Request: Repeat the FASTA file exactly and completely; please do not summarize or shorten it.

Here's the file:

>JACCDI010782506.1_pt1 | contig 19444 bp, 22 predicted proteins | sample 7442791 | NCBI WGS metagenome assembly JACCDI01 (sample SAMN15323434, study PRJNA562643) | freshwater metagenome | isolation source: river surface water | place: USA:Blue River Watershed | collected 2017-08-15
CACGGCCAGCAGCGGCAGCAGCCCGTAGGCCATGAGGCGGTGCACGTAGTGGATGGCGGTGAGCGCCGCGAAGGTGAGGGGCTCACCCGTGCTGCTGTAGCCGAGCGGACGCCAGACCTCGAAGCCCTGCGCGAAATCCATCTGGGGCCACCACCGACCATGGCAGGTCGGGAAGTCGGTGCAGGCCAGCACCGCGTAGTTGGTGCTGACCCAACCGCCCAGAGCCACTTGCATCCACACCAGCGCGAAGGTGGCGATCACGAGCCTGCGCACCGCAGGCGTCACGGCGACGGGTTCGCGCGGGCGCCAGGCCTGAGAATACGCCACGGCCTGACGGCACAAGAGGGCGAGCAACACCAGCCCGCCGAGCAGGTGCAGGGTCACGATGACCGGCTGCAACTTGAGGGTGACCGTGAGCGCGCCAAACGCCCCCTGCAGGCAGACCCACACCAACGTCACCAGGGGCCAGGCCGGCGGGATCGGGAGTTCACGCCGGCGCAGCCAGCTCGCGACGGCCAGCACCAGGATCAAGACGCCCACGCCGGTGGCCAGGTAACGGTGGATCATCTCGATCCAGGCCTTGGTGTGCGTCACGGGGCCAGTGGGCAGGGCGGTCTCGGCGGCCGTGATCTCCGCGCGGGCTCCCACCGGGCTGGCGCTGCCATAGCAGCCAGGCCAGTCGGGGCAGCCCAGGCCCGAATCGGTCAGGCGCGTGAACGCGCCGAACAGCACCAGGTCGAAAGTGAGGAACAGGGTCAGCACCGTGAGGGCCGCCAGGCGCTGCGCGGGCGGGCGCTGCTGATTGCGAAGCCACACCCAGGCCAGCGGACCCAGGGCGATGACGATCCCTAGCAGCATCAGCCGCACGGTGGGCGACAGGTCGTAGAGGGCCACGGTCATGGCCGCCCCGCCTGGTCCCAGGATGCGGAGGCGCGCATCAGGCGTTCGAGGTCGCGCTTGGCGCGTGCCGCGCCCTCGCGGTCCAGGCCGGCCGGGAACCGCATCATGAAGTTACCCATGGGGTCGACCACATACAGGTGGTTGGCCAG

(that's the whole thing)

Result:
>JACCDI010782506.1_pt1 | contig 19444 bp, 22 predicted proteins | sample 7442791 | NCBI WGS metagenome assembly JACCDI01 (sample SAMN15323434, study PRJNA562643) | freshwater metagenome | isolation source: river surface water | place: USA:Blue River Watershed | collected 2017-08-15
CACGGCCAGCAGCGGCAGCAGCCCGTAGGCCATGAGGCGGTGCACGTAGTGGATGGCGGTGAGCGCCGCGAAGGTGAGGGGCTCACCCGTGCTGCTGTAGCCGAGCGGACGCCAGACCTCGAAGCCCTGCGCGAAATCCATCTGGGGCCACCACCGACCATGGCAGGTCGGGAAGTCGGTGCAGGCCAGCACCGCGTAGTTGGTGCTGACCCAACCGCCCAGAGCCACTTGCATCCACACCAGCGCGAAGGTGGCGATCACGAGCCTGCGCACCGCAGGCGTCACGGCGACGGGTTCGCGCGGGCGCCAGGCCTGAGAATACGCCACGGCCTGACGGCACAAGAGGGCGAGCAACACCAGCCCGCCGAGCAGGTGCAGGGTCACGATGACCGGCTGCAACTTGAGGGTGACCGTGAGCGCGCCAAACGCCCCCTGCAGGCAGACCCACACCAACGTCACCAGGGGCCAGGCCGGCGGGATCGGGAGTTCACGCCGGCGCAGCCAGCTCGCGACGGCCAGCACCAGGATCAAGACGCCCACGCCGGTGGCCAGGTAACGGTGGATCATCTCGATCCAGGCCTTGGTGTGCGTCACGGGGCCAGTGGGCAGGGCGGTCTCGGCGGCCGTGATCTCCGCGCGGGCTCCCACCGGGCTGGCGCTGCCATAGCAGCCAGGCCAGTCGGGGCAGCCCAGGCCCGAATCGGTCAGGCGCGTGAACGCGCCGAACAGCACCAGGTCGAAAGTGAGGAACAGGGTCAGCACCGTGAGGGCCGCCAGGCGCTGCGCGGGCGGGCGCTGCTGATTGCGAAGCCACACCCAGGCCAGCGGACCCAGGGCGATGACGATCCCTAGCAGCATCAGCCGCACGGTGGGCGACAGGTCGTAGAGGGCCACGGTCATGGCCGCCCCGCCTGGTCCCAGGATGCGGAGGCGCGCATCAGGCGTTCGAGGTCGCGCTTGGCGCGTGCCGCGCCCTCGCGGTCCAGGCCGGCCGGGAACCGCATCATGAAGTTACCCATGGGGTCGACCACATACAGGTGGTTGGCCAG